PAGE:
Speaking of antioxidant effects, this is how, in part, how melatonin may help support cardiac health. Melatonin plays a crucial role in major pathological processes associated with heart failure including ischemic injury, oxidative stress, apoptosis, and cardiac remodeling. Additionally, it has a systemic anti-inflammatory effect and is a precursor to glutathione production in the body, which is arguably the body’s most powerful antioxidant for maintaining health and longevity.  Inflammation being the underlying problem in not only cardiac but most other chronic health problems, melatonin seems to be a helpful adjunct in heart disease prevention and cardiovascular health management.

Melatonin and Mold-Triggered Illness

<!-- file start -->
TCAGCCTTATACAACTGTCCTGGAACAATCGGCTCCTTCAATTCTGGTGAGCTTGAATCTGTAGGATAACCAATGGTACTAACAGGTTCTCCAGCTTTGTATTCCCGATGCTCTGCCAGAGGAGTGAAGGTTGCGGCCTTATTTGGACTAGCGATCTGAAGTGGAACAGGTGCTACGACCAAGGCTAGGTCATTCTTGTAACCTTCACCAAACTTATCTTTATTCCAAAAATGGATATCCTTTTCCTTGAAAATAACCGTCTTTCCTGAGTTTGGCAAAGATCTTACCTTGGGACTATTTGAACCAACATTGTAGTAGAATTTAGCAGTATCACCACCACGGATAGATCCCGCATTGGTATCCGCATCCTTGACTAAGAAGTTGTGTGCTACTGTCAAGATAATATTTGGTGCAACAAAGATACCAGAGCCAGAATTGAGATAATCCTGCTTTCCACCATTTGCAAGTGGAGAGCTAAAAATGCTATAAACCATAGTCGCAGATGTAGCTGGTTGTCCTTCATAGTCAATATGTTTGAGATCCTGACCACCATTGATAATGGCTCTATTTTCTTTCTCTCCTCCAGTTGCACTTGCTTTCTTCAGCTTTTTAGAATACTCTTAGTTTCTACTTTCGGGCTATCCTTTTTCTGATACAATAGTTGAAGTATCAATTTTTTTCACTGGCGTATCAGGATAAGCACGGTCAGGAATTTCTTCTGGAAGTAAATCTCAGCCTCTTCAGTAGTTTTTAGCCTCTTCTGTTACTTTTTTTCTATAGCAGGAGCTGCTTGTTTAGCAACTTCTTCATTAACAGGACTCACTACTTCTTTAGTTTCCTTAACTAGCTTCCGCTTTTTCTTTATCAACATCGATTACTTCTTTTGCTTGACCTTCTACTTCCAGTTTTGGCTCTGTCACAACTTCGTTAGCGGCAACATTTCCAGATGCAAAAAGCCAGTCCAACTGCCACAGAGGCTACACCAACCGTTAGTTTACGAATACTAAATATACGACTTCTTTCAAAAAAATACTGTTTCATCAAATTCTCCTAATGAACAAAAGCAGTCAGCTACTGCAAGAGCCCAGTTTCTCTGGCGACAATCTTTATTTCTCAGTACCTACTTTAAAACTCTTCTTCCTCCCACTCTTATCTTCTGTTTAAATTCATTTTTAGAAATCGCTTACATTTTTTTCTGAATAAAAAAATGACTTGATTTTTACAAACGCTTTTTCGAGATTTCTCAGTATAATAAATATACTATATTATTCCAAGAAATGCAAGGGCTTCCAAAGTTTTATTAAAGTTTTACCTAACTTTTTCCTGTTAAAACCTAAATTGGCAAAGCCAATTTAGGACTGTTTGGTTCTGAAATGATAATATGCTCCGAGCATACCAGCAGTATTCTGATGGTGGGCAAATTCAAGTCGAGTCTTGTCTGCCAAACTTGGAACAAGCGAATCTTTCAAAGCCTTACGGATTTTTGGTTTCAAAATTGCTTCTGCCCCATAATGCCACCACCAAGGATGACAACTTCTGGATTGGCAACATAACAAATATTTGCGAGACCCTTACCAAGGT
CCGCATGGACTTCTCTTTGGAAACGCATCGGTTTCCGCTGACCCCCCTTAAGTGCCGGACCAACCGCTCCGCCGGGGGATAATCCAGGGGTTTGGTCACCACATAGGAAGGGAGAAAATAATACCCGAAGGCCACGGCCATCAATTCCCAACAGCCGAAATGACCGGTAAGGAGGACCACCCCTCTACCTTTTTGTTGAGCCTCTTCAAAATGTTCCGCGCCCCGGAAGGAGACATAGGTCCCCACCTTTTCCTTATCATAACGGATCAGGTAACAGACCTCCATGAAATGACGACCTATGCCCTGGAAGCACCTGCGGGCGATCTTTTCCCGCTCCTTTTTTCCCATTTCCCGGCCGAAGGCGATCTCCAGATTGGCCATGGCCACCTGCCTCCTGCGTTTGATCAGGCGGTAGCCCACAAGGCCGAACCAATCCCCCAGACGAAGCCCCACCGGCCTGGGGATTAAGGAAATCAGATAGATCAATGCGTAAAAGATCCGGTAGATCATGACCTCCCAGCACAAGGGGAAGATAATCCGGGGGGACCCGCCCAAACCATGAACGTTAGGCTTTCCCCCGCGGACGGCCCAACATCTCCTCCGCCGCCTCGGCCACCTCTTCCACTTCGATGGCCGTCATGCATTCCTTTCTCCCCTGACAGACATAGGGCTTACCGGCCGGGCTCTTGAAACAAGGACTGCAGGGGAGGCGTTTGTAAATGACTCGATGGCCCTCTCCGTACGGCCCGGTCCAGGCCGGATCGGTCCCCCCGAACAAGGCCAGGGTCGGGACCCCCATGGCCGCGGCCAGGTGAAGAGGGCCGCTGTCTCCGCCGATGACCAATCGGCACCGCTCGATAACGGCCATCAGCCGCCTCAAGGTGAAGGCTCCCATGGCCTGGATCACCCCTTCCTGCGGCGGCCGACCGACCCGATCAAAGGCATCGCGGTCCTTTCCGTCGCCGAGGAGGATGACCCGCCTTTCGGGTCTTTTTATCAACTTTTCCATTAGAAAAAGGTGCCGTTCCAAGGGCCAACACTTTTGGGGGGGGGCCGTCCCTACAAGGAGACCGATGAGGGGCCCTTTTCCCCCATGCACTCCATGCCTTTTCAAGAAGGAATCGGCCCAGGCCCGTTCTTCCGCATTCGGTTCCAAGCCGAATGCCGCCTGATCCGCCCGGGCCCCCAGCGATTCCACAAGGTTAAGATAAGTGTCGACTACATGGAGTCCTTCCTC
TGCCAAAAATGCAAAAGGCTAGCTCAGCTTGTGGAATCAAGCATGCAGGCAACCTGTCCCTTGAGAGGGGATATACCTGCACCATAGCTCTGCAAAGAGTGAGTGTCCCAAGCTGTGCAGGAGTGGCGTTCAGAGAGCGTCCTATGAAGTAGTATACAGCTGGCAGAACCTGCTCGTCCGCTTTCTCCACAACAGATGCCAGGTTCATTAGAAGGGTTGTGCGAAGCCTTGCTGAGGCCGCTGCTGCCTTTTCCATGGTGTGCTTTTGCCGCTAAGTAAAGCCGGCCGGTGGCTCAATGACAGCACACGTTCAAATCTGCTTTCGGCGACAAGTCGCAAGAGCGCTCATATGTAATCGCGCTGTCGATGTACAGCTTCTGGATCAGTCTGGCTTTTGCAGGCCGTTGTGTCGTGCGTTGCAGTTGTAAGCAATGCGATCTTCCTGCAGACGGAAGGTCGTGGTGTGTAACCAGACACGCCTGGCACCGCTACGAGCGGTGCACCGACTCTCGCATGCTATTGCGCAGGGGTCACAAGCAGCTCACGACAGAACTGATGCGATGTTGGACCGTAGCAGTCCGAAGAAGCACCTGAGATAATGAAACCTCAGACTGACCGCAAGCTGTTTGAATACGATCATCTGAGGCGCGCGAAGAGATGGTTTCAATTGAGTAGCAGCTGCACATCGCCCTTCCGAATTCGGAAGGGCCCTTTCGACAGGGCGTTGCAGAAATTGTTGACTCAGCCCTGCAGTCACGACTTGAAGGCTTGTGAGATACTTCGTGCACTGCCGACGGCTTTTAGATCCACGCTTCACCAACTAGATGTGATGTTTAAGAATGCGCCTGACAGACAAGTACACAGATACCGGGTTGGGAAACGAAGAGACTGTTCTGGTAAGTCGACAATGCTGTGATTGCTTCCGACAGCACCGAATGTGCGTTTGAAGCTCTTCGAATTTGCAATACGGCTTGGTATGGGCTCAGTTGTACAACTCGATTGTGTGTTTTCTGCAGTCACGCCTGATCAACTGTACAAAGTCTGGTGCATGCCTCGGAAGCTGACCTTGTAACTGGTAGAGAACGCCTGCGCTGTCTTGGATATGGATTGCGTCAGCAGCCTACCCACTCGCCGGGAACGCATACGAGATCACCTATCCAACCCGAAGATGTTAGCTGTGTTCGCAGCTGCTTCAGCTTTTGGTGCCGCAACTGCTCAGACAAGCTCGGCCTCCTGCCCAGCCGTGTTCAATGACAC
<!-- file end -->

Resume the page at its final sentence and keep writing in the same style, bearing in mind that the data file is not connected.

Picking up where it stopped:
When mold mycotoxins are inhaled repeatedly, like in the case of living in moldy home or working in a water-damaged building, pituitary and thyroid function can become impaired. The body, unable to clear the constant influx of toxins, launches into a series of inflammatory responses designed for protection. But, unless the toxic assault stops and the toxins can be cleared, the inflammation continues and becomes chronic, like in the case of CIRS or chronic inflammatory response syndrome. The combination of the inflammation and stress on all systems in the body, plus the mold toxins potentially colonizing the sinus tissue in turn negatively impacts hormone production, including the production of melatonin. The decreased melatonin production not only begins to then impact sleep (falling asleep, staying asleep, and sleep quality), but also further impacts detoxification.